The difference between “should” and “must” may be semantic, but one is a recommendation, the other a legal requirement. While city employees “should” call police they “must” report the incident “within 24 hours.” Based on the incident report, Rael didn’t do that. As Klein notes, the report wasn’t filed for 15 days.
So while Rael did violate the rules — the article itself is titled, “Did COO Rael break the rules?” — neither Grover nor Klein allege that Rael was intoxicated.
No local news organization states as a matter of fact that Rael was intoxicated either. That doesn’t mean he wasn’t, but it doesn’t mean he was just because a political campaign alleges it. In a court of law (and, arguably, the court of public opinion), eye witness testimony would outweigh allegations of a conspiracy from the political opponents of the accused’s boss. Rael (and therefore Keller) have eye witness testimony on their side.
The woman, who didn’t want to go on camera, claims that after the crash, the city employee got out of the car, handed her his card and then left.
“He said he worked for the mayor on the 11th floor. No police came or ambulance came. Nobody came,” the crash victim said to Target 7.
We asked her if she thought the city employee was driving under the influence.
She said, “no I didn’t.”— KOAT 7
It is possible that a high-ranking city official was drunk driving a block from his work. At 9:30 in the morning. On a Tuesday. But it’s not bloody likely, and it’s definitely not the bombshell that, say, a 3AM crash on Friday night would be, for example, which is why no mainstream news organization reported the story when it first broke. It’s unsubstantiated.
Another aspect of the ABQReport cites “unidentified sources” who said Rael’s vehicle was “not drivable” after the crash. According to the KOAT7 report, the woman whose vehicle was hit said Rael gave her his card, told her he worked for the mayor, and “left.”
It didn’t say how Rael left, but a reasonable person would assume that if he left on foot or on a skateboard or in an Uber, abandoning his vehicle at the scene because it was not drivable, the woman or KOAT would have noted that.
The fact that Rael failed to call police and filed an incident report two weeks late do appear to be direct or indirect violations of city rules, but these are administrative violations, not criminal acts. To date there is no basis for the conspiracy to cover up the incident.
Affair, Domestic Incident Alleged On Facebook
The citation provided by the Gonzales campaign detailing the alleged affair and domestic incident is equally tenuous. ABQ RAW, on its Facebook page, stated they received information from “anonymous sources within APD” that there was a call made in April 2021 regarding “a domestic incident” at Keller’s home.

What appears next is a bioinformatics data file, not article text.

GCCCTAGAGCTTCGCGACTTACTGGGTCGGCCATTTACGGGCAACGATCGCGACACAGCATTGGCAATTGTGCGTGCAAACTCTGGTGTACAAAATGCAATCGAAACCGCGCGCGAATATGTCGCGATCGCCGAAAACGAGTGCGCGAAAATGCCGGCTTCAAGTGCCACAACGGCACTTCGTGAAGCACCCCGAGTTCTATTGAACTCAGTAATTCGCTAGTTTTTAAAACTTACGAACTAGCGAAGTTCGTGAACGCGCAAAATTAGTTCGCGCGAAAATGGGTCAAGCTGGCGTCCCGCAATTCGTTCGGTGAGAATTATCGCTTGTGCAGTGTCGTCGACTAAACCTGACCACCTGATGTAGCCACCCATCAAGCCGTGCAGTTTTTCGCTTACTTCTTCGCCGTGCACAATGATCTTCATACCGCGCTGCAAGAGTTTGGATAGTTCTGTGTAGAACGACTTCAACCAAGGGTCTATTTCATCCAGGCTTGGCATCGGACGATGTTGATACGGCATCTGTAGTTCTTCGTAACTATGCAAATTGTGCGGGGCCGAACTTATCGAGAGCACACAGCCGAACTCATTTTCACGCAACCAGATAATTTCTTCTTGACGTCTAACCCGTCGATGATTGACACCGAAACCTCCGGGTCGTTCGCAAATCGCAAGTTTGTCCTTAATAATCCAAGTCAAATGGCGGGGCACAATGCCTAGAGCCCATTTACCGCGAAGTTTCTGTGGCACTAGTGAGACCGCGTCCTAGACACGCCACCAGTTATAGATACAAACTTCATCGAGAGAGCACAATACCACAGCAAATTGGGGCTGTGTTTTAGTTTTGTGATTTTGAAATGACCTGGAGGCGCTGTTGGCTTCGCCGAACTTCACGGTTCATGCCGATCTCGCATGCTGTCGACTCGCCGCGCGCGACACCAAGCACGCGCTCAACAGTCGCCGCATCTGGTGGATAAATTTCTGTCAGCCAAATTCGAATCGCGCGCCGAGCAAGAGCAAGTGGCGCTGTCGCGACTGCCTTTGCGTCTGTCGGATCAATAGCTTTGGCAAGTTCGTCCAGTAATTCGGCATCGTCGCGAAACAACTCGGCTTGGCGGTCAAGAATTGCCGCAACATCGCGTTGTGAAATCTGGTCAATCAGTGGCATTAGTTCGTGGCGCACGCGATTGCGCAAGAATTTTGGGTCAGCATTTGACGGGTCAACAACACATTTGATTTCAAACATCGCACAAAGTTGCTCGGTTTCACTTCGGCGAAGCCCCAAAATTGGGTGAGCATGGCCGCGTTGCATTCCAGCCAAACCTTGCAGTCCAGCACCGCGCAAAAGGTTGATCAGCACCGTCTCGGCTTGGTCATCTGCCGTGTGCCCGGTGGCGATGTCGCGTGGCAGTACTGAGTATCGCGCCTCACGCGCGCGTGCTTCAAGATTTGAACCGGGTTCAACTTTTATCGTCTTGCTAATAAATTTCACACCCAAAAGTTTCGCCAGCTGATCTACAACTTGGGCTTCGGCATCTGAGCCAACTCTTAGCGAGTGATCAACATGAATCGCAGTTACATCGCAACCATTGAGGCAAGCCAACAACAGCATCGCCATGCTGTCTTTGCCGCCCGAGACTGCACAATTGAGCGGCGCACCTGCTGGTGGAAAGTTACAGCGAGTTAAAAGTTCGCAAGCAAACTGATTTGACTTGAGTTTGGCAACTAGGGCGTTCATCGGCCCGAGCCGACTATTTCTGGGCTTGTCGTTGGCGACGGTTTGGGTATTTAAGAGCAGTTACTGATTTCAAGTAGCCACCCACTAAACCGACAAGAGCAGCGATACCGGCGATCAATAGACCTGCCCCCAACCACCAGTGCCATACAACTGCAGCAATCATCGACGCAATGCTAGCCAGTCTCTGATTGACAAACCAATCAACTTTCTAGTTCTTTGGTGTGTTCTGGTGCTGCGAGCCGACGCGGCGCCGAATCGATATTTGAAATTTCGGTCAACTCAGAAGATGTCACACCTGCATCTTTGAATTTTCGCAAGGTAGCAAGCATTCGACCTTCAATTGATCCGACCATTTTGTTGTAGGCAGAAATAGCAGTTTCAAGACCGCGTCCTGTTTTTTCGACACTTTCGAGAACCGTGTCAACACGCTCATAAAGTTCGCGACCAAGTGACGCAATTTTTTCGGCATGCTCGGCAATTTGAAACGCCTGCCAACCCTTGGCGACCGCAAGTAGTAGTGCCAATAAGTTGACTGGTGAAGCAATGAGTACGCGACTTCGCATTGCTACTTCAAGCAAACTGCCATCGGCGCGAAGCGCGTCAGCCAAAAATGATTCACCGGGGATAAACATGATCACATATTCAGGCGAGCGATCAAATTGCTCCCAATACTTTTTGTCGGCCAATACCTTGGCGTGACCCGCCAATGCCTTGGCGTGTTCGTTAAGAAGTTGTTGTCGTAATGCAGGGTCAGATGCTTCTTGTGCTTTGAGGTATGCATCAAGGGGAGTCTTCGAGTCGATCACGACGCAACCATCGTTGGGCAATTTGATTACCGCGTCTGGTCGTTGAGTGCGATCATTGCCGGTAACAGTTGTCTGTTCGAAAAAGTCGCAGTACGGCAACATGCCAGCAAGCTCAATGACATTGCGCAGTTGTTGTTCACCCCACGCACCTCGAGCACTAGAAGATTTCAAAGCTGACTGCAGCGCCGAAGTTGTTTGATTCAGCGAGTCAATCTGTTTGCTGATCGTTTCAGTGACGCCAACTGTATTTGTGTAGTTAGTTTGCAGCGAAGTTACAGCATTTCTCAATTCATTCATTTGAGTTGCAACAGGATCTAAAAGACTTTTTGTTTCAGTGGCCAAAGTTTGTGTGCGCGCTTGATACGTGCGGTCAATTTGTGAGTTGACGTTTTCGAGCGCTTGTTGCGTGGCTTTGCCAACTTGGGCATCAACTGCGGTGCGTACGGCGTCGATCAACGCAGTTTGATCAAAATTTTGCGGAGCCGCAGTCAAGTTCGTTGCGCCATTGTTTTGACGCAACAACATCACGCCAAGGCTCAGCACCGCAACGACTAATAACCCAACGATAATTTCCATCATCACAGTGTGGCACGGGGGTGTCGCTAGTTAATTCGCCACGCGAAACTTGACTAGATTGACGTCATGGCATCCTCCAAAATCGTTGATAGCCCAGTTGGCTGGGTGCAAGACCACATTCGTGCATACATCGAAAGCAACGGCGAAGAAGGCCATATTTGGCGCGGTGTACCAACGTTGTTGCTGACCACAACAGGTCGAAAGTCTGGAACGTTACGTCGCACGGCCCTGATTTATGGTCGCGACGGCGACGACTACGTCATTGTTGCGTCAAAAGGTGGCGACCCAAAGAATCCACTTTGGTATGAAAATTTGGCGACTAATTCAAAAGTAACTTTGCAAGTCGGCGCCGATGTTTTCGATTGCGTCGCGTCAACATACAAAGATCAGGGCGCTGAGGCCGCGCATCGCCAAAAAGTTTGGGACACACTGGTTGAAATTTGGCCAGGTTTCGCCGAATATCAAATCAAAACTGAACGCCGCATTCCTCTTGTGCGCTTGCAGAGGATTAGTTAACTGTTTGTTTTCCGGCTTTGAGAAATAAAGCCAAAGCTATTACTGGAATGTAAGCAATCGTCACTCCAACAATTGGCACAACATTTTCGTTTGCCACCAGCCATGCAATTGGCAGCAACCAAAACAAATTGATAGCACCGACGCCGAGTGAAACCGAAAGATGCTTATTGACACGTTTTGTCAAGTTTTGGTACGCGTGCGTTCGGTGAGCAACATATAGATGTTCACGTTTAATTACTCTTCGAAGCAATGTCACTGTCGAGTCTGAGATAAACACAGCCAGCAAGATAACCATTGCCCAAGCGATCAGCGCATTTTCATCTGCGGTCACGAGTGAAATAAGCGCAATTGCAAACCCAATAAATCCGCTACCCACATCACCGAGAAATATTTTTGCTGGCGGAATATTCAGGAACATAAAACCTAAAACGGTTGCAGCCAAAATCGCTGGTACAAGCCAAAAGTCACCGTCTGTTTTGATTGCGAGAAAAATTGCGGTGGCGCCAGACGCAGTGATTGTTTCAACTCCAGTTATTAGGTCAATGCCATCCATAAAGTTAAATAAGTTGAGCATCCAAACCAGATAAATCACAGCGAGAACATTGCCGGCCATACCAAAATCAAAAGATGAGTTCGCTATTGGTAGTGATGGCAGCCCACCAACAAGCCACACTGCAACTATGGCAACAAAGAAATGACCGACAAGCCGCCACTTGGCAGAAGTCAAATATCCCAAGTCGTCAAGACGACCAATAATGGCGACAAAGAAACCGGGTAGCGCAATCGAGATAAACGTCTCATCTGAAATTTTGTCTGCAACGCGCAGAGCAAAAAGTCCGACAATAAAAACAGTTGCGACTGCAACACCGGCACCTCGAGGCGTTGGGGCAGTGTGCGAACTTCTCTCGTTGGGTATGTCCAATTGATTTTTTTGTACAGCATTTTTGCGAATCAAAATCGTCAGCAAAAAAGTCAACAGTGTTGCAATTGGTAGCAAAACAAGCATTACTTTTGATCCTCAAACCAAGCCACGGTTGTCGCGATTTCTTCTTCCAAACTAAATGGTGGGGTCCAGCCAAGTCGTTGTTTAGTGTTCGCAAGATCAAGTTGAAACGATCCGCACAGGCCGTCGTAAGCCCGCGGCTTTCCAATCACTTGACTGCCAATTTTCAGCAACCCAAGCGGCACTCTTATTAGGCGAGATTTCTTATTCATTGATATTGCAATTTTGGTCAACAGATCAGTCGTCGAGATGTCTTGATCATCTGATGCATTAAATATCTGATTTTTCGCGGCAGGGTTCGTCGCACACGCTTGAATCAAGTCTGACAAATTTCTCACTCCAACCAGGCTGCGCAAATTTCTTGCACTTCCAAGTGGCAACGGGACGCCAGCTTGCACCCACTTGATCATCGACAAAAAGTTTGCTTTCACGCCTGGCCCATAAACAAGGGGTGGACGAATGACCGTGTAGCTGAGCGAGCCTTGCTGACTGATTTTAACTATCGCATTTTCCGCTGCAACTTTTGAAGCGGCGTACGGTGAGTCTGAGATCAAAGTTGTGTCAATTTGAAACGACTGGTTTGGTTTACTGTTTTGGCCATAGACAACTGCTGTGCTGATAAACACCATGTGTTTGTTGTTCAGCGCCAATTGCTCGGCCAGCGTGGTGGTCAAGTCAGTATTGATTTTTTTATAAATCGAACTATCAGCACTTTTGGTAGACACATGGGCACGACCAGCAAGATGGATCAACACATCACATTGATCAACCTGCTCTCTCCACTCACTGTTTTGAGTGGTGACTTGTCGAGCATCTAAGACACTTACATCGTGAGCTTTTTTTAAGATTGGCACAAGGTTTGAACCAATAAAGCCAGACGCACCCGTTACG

The Albuquerque Journal and KOAT 7 filed records requests. They did not report on the allegations because both reports came back negative.
According to KOAT, a records request in May asking for all calls placed to 9-1-1 from Keller’s home was returned “showing no evidence of a domestic violence accusation.”
According to the Journal, “Keller has previously denied the allegations in an interview with Journal reporters. A Journalpublic records request earlier this year seeking police incident reports and dispatch records for Keller’s home address since Jan. 1 yielded only a few calls around Jan. 6 — the date of the U.S. Capitol insurrection — in which there were reported threats to the home. Records show officers kept watch throughout their shift and found the home was secure. There were no other records.”
“The Journal has seen no proof and has been unable to substantiate allegations that the mayor was having an affair or was involved in a domestic violence incident.”
It’s difficult to say what will come of this. Emotions run high in political races. A lot is at stake. If nobody takes 51% of the vote on November 2, 2021, this story will stick around.
If the “high-ranking members of the Albuquerque Police Department with direct knowledge of the domestic incident stemming from the sexual harassment scandal” that Calland alluded to end up coming forward, that will lend the story credibility. If they don’t, and the Gonzales camp’s only official documentation of the alleged incidents are a Facebook post citing anonymous sources and a blog detailing administrative violations, the story, and Gonzales’ reputation, is likely over.